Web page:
The two genes expressed at most different levels between 3D7-A and 3D7-B as determined by microarray analysis, eba-140 and pfg27/25, are located in the left subtelomeric region of Chromosome 13 (Figure 7A), at a distance of 89.4 and 121.8 kb from the telomere, respectively. This is suggestive of coordinated regional silencing of this subtelomeric zone in 3D7-A. None of the genes located between eba-140 and pfg27/25 or between the telomere and eba-140 is expressed at high levels in schizonts [18,19]; thus, our microarray experiments were unable to determine whether they are also differentially expressed between 3D7-A and 3D7-B. We prepared RNA from tightly synchronised ring- (11–16 h), trophozoite- (23–28 h), or schizont-stage parasites (39 h and 30 min to 44h and 30min for 3D7-A, 41–46 h for 3D7-B) and performed RT-PCR analysis of eba-140, pfg27/25, and four additional genes located in this chromosomal region (Figures 5D and and7).7). Two of the genes with a peak of expression in rings, gbph2 and MAL13P1.61, were expressed at slightly higher levels in 3D7-B than in 3D7-A, and the same was true for the member of the rif family, PF13_0006, which was unexpectedly expressed in schizonts. On the other hand, PF13_0076 was expressed at all stages and at similar levels in both parasite lines (Figure 7B). Thus, higher expression in 3D7-B than in 3D7-A occurred for several genes in this chromosomal region, but different genes were affected to different extents. The most marked differences were observed for genes expressed in late schizonts (eba-140 and pfg27/25).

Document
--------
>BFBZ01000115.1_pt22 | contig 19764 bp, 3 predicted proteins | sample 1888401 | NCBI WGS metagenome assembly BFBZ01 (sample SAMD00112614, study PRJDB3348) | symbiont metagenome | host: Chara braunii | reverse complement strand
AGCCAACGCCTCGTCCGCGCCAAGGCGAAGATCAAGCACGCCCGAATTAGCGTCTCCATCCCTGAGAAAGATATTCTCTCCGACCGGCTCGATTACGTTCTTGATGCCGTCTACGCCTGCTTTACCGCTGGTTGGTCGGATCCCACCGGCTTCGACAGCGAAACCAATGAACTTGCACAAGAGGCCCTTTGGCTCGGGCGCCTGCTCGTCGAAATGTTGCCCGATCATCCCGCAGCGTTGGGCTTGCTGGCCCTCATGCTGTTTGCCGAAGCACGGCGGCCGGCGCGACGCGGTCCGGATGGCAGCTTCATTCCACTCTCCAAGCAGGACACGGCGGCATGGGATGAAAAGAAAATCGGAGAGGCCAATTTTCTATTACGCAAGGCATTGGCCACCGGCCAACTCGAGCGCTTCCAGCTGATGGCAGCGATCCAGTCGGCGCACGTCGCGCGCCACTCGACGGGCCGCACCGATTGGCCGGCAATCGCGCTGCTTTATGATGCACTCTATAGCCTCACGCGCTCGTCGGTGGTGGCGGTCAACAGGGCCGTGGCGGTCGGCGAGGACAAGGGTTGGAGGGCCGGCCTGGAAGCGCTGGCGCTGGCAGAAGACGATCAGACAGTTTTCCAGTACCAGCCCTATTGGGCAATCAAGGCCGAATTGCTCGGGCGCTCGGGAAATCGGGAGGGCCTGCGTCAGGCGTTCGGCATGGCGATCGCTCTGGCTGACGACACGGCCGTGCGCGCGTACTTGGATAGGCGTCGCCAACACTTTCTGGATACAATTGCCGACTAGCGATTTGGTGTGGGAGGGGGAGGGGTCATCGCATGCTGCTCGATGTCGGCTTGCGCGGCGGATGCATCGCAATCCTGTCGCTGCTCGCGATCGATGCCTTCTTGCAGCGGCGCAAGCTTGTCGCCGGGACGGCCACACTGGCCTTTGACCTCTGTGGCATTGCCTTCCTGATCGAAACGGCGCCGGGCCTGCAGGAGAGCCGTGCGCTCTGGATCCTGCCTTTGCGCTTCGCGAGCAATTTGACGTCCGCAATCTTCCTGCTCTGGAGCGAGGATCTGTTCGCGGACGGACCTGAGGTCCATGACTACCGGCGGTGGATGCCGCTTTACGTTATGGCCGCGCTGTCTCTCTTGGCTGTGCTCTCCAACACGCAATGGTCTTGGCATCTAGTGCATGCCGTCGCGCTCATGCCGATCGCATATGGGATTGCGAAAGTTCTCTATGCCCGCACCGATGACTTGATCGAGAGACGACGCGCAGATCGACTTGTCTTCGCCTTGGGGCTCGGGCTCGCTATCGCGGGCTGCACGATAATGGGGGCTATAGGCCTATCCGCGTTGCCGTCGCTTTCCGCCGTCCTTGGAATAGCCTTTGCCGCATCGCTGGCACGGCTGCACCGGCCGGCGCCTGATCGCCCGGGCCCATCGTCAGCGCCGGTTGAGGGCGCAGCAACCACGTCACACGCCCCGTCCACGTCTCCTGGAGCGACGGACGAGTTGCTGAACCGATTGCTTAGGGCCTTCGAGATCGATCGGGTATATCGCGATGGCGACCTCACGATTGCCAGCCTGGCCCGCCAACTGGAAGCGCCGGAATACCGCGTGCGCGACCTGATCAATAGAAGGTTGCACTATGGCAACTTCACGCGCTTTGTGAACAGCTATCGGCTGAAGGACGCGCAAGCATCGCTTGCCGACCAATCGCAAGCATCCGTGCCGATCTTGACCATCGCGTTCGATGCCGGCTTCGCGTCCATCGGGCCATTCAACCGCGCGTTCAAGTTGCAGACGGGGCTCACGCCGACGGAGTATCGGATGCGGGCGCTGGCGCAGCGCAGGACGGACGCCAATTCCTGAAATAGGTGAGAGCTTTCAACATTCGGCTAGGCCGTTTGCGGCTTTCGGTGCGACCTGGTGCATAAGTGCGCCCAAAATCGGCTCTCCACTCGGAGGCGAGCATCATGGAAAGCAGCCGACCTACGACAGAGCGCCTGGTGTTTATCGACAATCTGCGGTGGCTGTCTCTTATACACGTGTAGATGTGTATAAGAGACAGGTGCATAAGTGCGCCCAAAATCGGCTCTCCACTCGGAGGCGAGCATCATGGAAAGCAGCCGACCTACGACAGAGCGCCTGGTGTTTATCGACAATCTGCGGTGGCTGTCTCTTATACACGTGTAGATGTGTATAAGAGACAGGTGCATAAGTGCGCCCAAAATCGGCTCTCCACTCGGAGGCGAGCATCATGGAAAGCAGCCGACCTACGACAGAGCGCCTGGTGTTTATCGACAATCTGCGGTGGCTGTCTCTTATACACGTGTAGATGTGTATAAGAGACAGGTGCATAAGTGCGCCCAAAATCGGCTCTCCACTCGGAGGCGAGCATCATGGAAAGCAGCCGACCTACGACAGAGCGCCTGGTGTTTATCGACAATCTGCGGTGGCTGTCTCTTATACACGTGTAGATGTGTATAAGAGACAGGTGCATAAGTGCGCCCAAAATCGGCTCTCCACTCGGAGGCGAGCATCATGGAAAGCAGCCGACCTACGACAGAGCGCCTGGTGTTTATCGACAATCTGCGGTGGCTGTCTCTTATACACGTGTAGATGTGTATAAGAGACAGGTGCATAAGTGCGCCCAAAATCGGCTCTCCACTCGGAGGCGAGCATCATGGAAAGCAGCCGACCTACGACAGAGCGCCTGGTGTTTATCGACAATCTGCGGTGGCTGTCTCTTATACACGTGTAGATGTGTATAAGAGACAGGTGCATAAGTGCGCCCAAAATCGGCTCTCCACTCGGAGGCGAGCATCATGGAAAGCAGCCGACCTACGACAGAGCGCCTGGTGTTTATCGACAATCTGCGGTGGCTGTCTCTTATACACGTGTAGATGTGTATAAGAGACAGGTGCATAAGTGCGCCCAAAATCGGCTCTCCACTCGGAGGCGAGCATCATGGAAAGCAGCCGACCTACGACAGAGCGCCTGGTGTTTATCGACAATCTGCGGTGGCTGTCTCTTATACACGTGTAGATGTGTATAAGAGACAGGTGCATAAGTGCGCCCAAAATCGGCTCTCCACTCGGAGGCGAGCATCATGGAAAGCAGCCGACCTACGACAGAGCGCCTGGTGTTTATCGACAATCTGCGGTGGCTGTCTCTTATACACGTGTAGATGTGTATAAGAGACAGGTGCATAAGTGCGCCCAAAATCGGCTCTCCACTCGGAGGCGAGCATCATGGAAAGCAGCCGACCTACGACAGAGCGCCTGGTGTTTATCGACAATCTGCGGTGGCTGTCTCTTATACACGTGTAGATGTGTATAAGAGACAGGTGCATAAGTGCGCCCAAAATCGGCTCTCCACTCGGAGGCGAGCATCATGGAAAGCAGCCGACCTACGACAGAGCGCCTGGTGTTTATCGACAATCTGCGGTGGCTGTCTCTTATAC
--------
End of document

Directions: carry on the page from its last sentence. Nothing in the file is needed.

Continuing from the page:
Figure 7
Expression of Genes Located in the Left Subtelomeric Region of Chromosome 13

In Situ Activation of eba-140 by Insertion of a Drug Resistance Marker Gene in Its Vicinity

Integration of the construct E140–0 (Figure 5B) in the eba-140 locus by a single-recombination event was achieved by cycling E140–0-transfected 3D7-A parasites for two cycles on/off drug and confirmed by Southern blot (Figure 8A and and8B).8B). The integration of the construct resulted in the duplication of the eba-140 gene, but only one copy was preceded by sequences with promoter activity (Figures 8A and and5B).5B). Western blot analysis revealed that integration of this plasmid resulted in expression of the eba-140 gene, though at a lower level than in 3D7-B (Figure 8C).

Figure 8
Activation of eba-140 by Insertion of a Drug Resistance Marker in Its Vicinity